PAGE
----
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Discussion in 'News Articles' started by Bobk, Aug 25, 2019.
Near where I live, an unarmed woman sitting in a car in the parking lot of a nursing home was shot in the head and killed. A sheriff's deputy said that he accidentally fell down, his gun went off, and he shot her. When asked why he was there, he said that he followed her there and that he suspected her of selling prescriptions she stole from patients there. No evidence of his suspicions ever turned up. The deputy was fired. No charges were filed against him, and he is probably an LEO somewhere else now.
Integrity is probably the most important aspect of becoming an LEO. Once you prove that you don't have it, your done. I don't know why anyone would throw away what could have been a very good career like that (especially considering that it can be relatively difficult to get into that career), but at least he did it now instead of 10 years down the line. If he's willing to make up lies like that just out of nowhere, he cannot be trusted to enforce the law fairly and with integrity.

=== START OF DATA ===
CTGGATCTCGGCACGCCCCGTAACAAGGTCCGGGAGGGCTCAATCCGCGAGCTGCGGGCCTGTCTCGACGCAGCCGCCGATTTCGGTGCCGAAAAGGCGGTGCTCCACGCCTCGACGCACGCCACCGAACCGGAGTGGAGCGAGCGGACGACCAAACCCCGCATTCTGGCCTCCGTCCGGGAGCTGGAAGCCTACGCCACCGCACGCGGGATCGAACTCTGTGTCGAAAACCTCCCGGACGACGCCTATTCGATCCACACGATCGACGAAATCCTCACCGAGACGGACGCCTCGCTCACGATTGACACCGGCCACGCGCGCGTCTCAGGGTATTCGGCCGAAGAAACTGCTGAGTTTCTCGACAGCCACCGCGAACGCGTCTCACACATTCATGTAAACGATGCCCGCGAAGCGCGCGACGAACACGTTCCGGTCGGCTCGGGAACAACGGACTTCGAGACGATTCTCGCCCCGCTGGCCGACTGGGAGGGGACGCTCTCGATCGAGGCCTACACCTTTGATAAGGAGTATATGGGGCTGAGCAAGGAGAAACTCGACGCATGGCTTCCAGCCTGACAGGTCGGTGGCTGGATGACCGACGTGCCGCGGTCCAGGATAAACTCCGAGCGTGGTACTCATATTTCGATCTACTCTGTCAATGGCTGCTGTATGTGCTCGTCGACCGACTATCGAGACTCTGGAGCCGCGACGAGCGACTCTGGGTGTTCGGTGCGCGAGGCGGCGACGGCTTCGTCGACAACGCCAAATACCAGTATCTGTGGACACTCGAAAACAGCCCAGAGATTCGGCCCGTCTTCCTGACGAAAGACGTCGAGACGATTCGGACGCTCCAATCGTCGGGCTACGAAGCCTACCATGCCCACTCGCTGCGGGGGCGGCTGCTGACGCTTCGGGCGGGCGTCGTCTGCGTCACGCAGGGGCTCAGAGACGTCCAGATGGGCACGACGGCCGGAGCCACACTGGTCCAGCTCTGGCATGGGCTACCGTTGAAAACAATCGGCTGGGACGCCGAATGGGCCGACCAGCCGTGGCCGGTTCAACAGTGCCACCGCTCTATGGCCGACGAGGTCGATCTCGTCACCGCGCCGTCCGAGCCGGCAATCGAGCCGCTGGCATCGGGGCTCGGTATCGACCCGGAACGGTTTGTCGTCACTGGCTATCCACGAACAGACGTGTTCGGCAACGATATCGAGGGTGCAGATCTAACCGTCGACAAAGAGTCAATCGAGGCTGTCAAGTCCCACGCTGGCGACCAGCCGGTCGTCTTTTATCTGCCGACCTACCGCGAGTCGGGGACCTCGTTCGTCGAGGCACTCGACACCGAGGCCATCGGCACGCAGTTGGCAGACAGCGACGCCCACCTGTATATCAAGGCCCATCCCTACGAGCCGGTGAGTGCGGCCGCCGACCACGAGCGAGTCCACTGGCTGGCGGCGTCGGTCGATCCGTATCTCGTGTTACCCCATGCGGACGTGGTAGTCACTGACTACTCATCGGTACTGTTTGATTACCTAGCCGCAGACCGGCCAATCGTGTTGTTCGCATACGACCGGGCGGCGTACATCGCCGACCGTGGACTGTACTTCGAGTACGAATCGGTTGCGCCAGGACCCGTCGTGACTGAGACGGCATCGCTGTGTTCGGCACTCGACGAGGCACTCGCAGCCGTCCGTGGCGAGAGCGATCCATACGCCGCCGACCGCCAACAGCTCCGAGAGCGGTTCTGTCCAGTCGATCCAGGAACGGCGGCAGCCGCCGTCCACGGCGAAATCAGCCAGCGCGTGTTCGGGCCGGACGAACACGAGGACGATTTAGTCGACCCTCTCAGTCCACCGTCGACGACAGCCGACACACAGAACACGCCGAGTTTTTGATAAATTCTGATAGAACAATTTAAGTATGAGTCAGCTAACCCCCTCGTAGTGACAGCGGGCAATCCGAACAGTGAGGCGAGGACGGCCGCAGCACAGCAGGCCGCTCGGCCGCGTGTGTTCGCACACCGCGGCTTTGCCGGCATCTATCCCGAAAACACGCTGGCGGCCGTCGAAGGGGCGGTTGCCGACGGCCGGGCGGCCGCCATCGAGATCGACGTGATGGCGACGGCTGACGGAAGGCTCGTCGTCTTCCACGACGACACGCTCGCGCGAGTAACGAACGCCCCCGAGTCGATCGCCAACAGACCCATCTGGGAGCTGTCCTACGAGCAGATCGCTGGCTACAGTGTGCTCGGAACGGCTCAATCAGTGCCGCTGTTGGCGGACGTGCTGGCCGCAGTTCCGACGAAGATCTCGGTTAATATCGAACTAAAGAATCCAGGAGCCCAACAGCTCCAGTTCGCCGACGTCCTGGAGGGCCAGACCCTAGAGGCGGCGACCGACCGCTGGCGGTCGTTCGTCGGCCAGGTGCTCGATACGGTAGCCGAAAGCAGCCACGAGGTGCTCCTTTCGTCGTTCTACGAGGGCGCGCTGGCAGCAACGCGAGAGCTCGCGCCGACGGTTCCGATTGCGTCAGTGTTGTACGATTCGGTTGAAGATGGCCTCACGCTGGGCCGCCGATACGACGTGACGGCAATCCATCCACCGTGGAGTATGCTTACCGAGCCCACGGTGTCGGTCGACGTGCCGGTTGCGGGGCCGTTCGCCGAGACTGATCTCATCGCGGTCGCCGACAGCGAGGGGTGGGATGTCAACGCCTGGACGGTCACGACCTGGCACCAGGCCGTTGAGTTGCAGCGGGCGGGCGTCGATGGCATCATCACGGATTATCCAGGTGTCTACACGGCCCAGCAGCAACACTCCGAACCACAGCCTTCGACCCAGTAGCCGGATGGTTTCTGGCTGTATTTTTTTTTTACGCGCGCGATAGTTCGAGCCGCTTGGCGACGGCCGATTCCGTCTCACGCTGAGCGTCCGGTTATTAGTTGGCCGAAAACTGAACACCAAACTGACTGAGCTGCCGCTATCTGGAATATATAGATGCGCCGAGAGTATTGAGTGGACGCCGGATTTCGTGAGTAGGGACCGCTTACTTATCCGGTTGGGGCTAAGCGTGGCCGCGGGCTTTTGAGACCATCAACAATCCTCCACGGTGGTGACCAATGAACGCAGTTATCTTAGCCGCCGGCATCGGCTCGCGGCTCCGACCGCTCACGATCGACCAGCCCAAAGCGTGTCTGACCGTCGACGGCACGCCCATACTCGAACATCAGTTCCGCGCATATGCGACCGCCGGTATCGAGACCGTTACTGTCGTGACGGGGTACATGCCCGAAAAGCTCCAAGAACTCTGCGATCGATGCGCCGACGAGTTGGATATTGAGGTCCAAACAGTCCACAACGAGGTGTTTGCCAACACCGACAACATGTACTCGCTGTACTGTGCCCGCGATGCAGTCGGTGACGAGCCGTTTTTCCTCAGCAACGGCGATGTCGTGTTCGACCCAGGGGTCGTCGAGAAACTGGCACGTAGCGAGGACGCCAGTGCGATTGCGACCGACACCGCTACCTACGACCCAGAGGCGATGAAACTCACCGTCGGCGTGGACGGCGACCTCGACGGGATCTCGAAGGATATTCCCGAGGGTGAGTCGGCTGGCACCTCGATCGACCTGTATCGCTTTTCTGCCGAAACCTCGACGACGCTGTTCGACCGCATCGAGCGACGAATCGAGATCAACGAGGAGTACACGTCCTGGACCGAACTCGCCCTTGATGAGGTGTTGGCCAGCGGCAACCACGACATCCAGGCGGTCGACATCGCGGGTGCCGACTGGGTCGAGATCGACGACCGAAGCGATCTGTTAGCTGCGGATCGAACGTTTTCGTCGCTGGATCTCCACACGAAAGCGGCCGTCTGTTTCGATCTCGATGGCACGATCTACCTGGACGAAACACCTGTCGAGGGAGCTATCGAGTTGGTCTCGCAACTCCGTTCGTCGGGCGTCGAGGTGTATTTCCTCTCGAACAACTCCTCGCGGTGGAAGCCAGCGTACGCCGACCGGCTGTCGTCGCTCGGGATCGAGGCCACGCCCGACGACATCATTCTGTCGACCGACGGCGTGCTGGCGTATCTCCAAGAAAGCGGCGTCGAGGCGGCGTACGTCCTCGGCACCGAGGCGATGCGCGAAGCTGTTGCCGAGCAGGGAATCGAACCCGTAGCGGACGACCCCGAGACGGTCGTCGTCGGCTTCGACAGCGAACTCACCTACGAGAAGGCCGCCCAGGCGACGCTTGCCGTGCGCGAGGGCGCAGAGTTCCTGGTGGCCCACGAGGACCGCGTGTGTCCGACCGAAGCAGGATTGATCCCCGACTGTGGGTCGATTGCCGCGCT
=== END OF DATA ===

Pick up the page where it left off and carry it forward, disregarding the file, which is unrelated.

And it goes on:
Glad I left that state.
Could you please quit writing everything in bold? It is annoying, does nothing to help whatever argument you are trying to make, and is just plain distracting. It makes me not want to even read what you're writing.
Have you taken one? They arent exactly difficult, the 10 thousand questions or the interview. Hell I passed 7 or 8 to get offers from agencies.
Folks have multiple opinions on my sanity and its fluidity. The polygraph and physch eval are snapshots in time. They mean little a few years later.
Seriously, regarding future employment, officers fired for honesty, in most states, arent as much black balled as they are barred from testifying in court and that makes them useless as police. Many state certification authorities terminate their certs and that's it in that state.
As you all know systems are never perfect and in today's litigious world recording/passing on negative info about employees to new employers gets tricky.
I feel so much better knowing he's been fired and, likely charged with a crime(s).
I certainly hope the last part of your statement is absolutely incorrect.
One officer acting like an asshat is an outlier. An entire team knowingly searching and seizing private property without PC/RS is far more outrageous to me. Hopefully they responded to a call, did what they thought right and then concluded the guy was full of shit.
If you have vision problems try holding down the CTRL key and scrolling your mouse wheel.